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The Bourne Supremacy

Fast-paced hopscotch spy game with a slate of in-your-face action

Two years ago, Universal Pictures sent an action-packed chill down audience's spines with a slick film version of the first installment of the late Robert Ludlum's Bourne trilogy, the The Bourne Identity. Directed by Doug Liman (Swingers) and featuring a towering, against-type performance by Matt Damon as the professional assassin Jason Bourne, the film pumped new life into the spy thriller genre, which appeared to have lost its most formidable targets in the post-cold war era, much like Rod Lurie's The Contender revived the political thriller at a time when the genre appeared to have gone the way of the Dodo.

True, The Bourne Identity is not without its flaws - the plot is little more than an excuse and a setup for its close-quarter fight sequences and a sensational car chase through Paris, and Bourne's love interest only exists so that the film's reticent loner hero has someone with whom to talk. But these shortcomings are more than made up for by Liman's ability to guide his audience through a web of intrigue without spelling out the more or less obvious, while challenging his cast to deliver some of their finest performances.

For The Bourne Supremacy, Liman passed the directorial baton to British filmmaker Paul Greengrass (Bloody Sunday) and assumed the more nebulous role of executive producer. The result is a film that looks and feels both familiar and fresh. Greenberg's locations have the same noir wintry look that distinguishes The Bourne Identity, his direction maintains the same aggressive style that audiences have come to expect from the Bourne franchise, and his use of handheld cameras, fast pans, and haunting, fragmented dream imagery lend an air of immediacy and realism to the unsettling, shadowy experiences that shape and drive Bourne's edgy, amnesiac existence and continuing search for his true identity.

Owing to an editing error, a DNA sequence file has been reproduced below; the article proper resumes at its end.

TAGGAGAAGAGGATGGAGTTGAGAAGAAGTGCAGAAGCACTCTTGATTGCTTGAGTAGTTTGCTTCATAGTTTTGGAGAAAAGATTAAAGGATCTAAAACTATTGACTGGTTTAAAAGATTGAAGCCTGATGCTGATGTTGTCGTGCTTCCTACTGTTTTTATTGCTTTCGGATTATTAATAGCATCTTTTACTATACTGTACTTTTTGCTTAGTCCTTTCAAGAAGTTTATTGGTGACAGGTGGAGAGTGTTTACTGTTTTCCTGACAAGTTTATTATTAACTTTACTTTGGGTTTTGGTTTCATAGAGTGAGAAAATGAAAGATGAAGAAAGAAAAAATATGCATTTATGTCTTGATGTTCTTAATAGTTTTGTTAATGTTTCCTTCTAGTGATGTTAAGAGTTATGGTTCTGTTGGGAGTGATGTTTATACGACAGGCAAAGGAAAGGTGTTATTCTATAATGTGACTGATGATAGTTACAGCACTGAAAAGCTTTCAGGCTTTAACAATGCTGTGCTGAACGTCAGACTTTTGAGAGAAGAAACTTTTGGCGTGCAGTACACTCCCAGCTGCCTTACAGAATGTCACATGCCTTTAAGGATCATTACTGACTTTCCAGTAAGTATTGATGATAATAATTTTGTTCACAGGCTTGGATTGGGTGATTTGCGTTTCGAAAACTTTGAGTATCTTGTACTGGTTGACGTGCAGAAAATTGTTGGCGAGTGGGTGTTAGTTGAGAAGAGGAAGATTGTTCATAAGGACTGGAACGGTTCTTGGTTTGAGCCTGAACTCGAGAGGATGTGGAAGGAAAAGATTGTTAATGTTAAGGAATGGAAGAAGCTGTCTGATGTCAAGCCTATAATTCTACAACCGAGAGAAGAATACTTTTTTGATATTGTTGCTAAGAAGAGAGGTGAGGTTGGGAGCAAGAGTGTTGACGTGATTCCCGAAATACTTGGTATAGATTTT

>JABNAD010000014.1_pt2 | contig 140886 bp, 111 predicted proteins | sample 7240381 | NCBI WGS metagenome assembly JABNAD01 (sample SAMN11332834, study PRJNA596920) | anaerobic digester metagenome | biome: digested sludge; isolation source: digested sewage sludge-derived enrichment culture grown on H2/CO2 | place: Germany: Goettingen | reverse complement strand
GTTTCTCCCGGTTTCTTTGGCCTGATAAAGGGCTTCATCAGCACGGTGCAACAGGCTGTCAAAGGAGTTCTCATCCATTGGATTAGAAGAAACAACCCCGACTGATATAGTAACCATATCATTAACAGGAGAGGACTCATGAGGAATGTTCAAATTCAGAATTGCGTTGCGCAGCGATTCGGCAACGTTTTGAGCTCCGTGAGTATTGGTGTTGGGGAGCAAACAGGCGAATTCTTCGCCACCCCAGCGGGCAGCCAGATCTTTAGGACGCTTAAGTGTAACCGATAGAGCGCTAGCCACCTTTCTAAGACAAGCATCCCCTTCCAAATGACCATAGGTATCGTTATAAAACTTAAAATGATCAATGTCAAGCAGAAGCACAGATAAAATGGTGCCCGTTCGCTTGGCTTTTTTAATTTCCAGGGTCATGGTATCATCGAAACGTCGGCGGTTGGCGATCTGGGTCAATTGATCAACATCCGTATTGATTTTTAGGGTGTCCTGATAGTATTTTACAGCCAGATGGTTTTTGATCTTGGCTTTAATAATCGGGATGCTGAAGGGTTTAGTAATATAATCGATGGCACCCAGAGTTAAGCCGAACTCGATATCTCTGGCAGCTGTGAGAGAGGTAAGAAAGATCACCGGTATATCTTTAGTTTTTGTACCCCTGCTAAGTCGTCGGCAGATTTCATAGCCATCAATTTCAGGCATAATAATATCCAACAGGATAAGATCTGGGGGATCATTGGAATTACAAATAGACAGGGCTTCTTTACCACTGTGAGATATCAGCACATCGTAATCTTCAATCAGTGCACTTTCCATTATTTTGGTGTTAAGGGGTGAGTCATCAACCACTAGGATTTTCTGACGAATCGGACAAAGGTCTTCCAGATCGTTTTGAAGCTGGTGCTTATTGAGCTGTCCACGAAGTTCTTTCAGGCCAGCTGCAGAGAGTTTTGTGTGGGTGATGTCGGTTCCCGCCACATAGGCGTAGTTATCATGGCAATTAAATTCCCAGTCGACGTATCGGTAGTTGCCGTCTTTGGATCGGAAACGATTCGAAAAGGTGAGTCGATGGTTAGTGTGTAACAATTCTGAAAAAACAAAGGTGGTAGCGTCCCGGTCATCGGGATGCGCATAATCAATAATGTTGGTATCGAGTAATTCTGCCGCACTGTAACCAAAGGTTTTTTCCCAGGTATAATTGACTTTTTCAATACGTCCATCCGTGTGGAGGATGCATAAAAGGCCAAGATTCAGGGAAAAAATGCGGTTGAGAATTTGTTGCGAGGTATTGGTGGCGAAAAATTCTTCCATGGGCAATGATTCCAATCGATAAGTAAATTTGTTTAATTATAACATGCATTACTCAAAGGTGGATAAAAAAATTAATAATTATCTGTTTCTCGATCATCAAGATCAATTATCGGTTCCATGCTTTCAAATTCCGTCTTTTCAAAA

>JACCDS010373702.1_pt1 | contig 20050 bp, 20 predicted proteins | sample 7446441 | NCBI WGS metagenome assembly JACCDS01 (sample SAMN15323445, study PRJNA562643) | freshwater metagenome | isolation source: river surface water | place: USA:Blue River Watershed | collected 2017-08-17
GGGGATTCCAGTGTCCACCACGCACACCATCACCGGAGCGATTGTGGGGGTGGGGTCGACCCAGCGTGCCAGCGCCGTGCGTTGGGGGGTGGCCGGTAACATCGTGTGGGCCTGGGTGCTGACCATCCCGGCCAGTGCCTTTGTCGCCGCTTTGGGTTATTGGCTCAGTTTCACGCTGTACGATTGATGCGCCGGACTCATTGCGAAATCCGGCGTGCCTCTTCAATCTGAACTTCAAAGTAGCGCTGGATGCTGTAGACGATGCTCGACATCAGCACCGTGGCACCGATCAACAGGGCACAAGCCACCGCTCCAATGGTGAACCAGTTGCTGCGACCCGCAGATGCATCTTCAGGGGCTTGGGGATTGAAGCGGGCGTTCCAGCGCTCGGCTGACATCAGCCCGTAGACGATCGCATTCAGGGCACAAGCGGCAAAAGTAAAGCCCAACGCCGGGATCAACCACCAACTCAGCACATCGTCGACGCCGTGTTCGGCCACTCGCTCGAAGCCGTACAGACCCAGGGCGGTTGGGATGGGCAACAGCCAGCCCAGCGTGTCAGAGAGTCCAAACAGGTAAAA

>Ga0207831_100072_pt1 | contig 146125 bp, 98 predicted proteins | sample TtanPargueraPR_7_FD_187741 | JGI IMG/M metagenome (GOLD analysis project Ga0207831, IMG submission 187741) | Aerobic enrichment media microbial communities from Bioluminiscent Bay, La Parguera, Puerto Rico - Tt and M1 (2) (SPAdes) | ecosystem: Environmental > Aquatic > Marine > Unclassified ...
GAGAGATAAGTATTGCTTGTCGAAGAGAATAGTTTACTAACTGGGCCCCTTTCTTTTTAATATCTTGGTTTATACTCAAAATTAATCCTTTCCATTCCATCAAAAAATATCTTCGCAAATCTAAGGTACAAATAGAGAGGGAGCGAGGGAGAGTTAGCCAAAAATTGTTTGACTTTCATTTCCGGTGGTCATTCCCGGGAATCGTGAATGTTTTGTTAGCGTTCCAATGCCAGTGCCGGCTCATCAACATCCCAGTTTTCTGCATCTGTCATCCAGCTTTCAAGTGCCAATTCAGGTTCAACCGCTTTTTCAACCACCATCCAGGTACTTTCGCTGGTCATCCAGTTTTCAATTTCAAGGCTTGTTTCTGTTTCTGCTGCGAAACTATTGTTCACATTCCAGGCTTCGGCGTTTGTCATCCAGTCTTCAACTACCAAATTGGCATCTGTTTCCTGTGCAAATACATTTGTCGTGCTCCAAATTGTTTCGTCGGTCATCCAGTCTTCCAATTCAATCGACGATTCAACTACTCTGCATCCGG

At the end of The Bourne Identity, Jason Bourne (Matt Damon) walks away from the deadly world of Threadstone - a covert operation that spawned cold-blooded CIA assassins like him - with the promise of retaliation should anyone attempt to contact him again. He escapes to the sunny beaches of Greece to surprise his love interest and lifesaver, Marie (Franka Potente), fully aware that their relationship will be haunted by the ghosts of his past. When we catch up with them at the beginning of The Bourne Supremacy, the couple maintains an anonymous underground existence in the sleepy Indian state of Goa, fueled by Bourne's painful nightmares and haunted by a past he can't remember. But the peace and quiet of their uneasy existence comes to an abrupt end when a paid assassin, Kirill (Karl Urban), surfaces in town, leaving the couple no option but to run yet again. For Bourne, it is just the beginning of a complex cat-and-mouse game in which he finds himself framed by former allies and pitted against a determined CIA agent, Pamela Landy (Joan Allen), who likes to run things her way.

Like Liman, Greenberg doesn't pander to his audience. Instead, he and his writer, Tony Gilroy, plant the seeds of an intrigue and trust the viewers to connect the dots as Bourne hopscotches across Europe and Russia determined to make good on his promise. Greenberg's choice of locations and visual style mirrors the interior journey of the film's anti-hero and provides a formidable backdrop for Damon's chiseled facial features, reminiscent of the characters and settings in Jean-Pierre Melville's French noir classics. And the film's car chases are sure to raise the stakes for future action films in terms of impact and camera work. All in all, The Bourne Supremacy is a venerable addition to the Bourne franchise. Don't forget the popcorn.